Kamara said that because services are not reaching them, people who are being monitored for signs of Ebola – and should be staying at home – are venturing out to markets to look for food, potentially contaminating many others.
Food is becoming scarce, which has led to prices increasing beyond the reach of ordinary people.
“The number is just rising exponentially,” she said. “The speed with which we have to have such a robust system of planning and coordination” is too fast.
Earlier in the week, the Disasters Emergency Committee, an umbrella organisation for aid agencies, said that quarantines, designed to control the spread of Ebola, were having a devastating effect on the country’s economy.
“The quarantine of Kenema, the third largest town in Sierra Leone, is having a devastating impact on trade – travel is restricted so trucks carrying food cannot freely drive around,” the committee said in a statement.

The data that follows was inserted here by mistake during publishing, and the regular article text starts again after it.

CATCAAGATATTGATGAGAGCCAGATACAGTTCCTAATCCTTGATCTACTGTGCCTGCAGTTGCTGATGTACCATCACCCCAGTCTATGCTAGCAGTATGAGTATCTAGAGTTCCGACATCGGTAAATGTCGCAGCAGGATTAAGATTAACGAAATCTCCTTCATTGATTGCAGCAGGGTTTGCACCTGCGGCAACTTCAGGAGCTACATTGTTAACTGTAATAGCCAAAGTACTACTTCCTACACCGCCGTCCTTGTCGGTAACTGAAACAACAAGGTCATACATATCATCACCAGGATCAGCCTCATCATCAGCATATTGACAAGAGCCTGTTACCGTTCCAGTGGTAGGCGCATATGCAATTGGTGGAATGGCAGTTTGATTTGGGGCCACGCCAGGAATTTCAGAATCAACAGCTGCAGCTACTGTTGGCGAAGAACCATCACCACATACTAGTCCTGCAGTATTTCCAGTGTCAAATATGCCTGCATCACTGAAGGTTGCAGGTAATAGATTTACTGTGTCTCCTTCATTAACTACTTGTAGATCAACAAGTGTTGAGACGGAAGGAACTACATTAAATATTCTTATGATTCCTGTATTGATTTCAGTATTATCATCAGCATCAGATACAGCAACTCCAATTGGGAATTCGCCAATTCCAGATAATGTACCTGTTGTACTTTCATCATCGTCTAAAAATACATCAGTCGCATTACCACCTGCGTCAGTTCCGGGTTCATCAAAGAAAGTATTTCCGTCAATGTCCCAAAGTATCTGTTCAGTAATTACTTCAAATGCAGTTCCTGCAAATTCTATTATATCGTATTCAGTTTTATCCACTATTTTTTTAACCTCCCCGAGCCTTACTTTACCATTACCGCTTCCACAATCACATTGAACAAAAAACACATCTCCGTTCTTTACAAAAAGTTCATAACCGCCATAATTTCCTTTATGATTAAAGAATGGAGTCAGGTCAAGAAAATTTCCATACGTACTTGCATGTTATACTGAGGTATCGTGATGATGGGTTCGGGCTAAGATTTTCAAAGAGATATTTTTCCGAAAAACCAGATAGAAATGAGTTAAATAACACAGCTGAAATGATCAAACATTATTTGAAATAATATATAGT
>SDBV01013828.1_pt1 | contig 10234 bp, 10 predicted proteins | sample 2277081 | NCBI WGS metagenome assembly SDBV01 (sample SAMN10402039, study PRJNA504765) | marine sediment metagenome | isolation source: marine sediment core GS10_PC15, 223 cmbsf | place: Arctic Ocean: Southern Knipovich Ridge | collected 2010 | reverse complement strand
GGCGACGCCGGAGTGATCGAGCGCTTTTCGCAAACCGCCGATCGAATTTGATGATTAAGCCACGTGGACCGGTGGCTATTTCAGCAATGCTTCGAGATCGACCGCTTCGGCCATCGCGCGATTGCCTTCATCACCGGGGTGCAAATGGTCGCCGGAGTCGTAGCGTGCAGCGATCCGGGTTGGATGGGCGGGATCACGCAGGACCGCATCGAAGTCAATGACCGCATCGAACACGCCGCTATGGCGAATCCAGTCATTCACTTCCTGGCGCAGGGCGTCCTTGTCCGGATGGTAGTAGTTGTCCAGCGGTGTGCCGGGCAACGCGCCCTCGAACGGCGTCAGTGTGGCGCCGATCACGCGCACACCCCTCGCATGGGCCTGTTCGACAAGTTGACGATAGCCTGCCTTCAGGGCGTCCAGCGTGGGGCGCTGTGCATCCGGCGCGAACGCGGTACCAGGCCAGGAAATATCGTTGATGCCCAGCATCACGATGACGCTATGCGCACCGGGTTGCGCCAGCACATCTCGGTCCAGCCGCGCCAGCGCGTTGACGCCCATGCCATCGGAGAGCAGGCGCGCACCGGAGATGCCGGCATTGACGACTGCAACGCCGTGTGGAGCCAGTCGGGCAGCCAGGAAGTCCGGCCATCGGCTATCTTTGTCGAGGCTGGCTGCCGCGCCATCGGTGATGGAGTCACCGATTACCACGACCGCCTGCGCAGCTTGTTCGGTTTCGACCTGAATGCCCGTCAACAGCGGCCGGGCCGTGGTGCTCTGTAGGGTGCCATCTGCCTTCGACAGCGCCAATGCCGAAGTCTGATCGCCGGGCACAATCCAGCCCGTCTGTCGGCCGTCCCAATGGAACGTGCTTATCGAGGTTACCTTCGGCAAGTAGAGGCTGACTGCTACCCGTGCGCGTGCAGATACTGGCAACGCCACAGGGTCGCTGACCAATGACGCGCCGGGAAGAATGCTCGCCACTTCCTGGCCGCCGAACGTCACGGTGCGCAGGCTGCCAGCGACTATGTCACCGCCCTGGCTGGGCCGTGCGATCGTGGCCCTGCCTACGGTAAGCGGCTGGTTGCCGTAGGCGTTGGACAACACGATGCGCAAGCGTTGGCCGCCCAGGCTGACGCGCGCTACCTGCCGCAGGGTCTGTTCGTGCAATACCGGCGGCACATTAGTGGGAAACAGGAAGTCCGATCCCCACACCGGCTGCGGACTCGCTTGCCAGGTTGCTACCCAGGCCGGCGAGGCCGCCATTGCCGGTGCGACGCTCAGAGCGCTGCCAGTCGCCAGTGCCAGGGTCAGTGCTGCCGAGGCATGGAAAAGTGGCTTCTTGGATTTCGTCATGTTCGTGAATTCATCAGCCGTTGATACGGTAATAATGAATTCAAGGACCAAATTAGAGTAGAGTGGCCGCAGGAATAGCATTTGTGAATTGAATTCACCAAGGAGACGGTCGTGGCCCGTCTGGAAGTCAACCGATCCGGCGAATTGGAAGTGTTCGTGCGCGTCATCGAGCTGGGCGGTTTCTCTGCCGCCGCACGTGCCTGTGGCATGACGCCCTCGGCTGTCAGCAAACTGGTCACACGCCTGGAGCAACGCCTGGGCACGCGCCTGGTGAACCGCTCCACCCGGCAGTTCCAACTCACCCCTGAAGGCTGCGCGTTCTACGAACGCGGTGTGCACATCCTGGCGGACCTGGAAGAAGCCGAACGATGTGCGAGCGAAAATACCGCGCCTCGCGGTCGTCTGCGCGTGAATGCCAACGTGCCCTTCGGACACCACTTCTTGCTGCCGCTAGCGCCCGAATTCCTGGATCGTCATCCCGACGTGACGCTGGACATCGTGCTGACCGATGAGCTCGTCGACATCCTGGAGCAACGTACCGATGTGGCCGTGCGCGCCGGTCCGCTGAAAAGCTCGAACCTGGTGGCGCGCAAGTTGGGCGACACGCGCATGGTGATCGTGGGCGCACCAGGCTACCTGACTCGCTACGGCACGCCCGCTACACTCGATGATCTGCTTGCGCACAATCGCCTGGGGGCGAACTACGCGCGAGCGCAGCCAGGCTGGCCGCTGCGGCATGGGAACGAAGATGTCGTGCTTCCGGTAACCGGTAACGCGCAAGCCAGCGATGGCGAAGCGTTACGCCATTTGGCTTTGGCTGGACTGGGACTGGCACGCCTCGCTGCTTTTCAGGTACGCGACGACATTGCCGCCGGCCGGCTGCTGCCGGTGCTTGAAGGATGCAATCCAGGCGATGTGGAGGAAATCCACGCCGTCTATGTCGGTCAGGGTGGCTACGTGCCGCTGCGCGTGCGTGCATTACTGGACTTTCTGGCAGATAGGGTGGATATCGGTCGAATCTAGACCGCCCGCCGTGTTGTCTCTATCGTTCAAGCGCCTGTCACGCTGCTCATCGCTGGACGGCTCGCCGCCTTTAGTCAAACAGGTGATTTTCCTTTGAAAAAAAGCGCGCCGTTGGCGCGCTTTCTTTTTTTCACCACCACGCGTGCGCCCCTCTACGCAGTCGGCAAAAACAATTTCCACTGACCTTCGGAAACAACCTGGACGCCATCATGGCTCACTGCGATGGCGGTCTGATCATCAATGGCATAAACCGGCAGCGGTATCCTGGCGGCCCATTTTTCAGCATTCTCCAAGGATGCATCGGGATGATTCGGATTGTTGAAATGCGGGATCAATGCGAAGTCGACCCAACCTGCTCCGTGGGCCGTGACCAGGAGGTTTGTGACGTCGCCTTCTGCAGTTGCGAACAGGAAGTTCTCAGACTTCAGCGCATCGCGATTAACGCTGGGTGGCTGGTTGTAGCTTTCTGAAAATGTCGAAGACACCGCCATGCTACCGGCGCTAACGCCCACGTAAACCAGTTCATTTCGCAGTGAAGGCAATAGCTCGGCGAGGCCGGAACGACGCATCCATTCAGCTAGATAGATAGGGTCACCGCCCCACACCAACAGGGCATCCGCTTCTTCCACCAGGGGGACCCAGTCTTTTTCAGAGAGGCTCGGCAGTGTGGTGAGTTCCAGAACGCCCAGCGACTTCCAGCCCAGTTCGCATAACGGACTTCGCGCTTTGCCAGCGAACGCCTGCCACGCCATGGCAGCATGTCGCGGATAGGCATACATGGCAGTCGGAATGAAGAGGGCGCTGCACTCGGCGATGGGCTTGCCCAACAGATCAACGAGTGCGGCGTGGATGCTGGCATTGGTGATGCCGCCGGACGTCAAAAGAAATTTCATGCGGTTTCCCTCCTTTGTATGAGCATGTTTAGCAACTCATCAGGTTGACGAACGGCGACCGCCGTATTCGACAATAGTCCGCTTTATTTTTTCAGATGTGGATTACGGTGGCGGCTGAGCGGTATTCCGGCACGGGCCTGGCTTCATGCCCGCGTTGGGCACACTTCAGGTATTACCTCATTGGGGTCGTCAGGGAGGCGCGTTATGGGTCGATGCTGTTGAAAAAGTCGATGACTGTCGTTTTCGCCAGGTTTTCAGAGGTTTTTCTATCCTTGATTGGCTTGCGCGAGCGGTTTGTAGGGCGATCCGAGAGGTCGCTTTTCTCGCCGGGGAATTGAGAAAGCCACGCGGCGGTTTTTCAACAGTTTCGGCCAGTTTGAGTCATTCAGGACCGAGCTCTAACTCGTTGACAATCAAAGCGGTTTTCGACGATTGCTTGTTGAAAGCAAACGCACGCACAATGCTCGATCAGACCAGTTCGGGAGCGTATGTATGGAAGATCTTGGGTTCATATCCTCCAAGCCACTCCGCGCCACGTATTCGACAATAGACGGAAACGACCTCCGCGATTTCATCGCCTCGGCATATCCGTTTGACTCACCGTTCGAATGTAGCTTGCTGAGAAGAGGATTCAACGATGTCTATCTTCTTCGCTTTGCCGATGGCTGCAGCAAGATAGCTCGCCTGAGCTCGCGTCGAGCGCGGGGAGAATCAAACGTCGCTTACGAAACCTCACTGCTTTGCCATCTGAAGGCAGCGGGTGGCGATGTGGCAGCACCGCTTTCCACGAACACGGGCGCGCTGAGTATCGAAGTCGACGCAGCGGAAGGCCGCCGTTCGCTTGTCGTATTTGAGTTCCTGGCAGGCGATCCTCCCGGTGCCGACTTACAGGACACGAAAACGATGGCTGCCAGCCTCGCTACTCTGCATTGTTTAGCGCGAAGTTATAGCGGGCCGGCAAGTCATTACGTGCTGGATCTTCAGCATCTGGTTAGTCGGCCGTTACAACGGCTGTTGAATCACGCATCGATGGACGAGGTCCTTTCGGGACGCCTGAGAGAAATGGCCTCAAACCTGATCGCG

“Food is becoming scarce, which has led to prices increasing beyond the reach of ordinary people.”
Large swaths of the West African country have been sealed off to prevent the spread of Ebola, and within those areas many people have been ordered to stay in their homes.
The government, with help from the UN’s World Food Programme, is tasked with delivering food and other services to those people.
Authorities said on Tuesday they would keep a state of emergency, which includes restrictions on large gatherings, in place for a full year.
The distribution of food has been difficult, he said, since it has required bringing food to remote areas where roads are in a poor state. Pick-up trucks have driven around some communities to do door-to-door handouts.